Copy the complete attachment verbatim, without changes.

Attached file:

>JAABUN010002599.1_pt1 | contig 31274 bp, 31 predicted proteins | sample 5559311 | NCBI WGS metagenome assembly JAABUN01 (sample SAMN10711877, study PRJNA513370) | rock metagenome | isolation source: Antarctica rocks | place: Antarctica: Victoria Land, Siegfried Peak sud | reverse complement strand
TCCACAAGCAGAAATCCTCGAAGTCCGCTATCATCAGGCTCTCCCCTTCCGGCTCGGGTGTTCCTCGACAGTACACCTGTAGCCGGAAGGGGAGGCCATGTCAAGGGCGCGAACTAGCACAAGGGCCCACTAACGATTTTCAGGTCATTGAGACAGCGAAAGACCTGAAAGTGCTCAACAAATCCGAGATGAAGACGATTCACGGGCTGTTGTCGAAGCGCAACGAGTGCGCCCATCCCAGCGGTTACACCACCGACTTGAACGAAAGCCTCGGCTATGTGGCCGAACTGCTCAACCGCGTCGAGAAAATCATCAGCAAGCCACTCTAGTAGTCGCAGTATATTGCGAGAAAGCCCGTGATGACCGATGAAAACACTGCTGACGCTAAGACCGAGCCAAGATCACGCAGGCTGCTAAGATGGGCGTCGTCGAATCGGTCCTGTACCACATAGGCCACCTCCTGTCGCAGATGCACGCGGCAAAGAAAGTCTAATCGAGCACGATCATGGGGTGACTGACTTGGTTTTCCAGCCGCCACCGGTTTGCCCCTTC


>JAABUN010002599.1_pt1 | contig 31274 bp, 31 predicted proteins | sample 5559311 | NCBI WGS metagenome assembly JAABUN01 (sample SAMN10711877, study PRJNA513370) | rock metagenome | isolation source: Antarctica rocks | place: Antarctica: Victoria Land, Siegfried Peak sud | reverse complement strand
TCCACAAGCAGAAATCCTCGAAGTCCGCTATCATCAGGCTCTCCCCTTCCGGCTCGGGTGTTCCTCGACAGTACACCTGTAGCCGGAAGGGGAGGCCATGTCAAGGGCGCGAACTAGCACAAGGGCCCACTAACGATTTTCAGGTCATTGAGACAGCGAAAGACCTGAAAGTGCTCAACAAATCCGAGATGAAGACGATTCACGGGCTGTTGTCGAAGCGCAACGAGTGCGCCCATCCCAGCGGTTACACCACCGACTTGAACGAAAGCCTCGGCTATGTGGCCGAACTGCTCAACCGCGTCGAGAAAATCATCAGCAAGCCACTCTAGTAGTCGCAGTATATTGCGAGAAAGCCCGTGATGACCGATGAAAACACTGCTGACGCTAAGACCGAGCCAAGATCACGCAGGCTGCTAAGATGGGCGTCGTCGAATCGGTCCTGTACCACATAGGCCACCTCCTGTCGCAGATGCACGCGGCAAAGAAAGTCTAATCGAGCACGATCATGGGGTGACTGACTTGGTTTTCCAGCCGCCACCGGTTTGCCCCTTC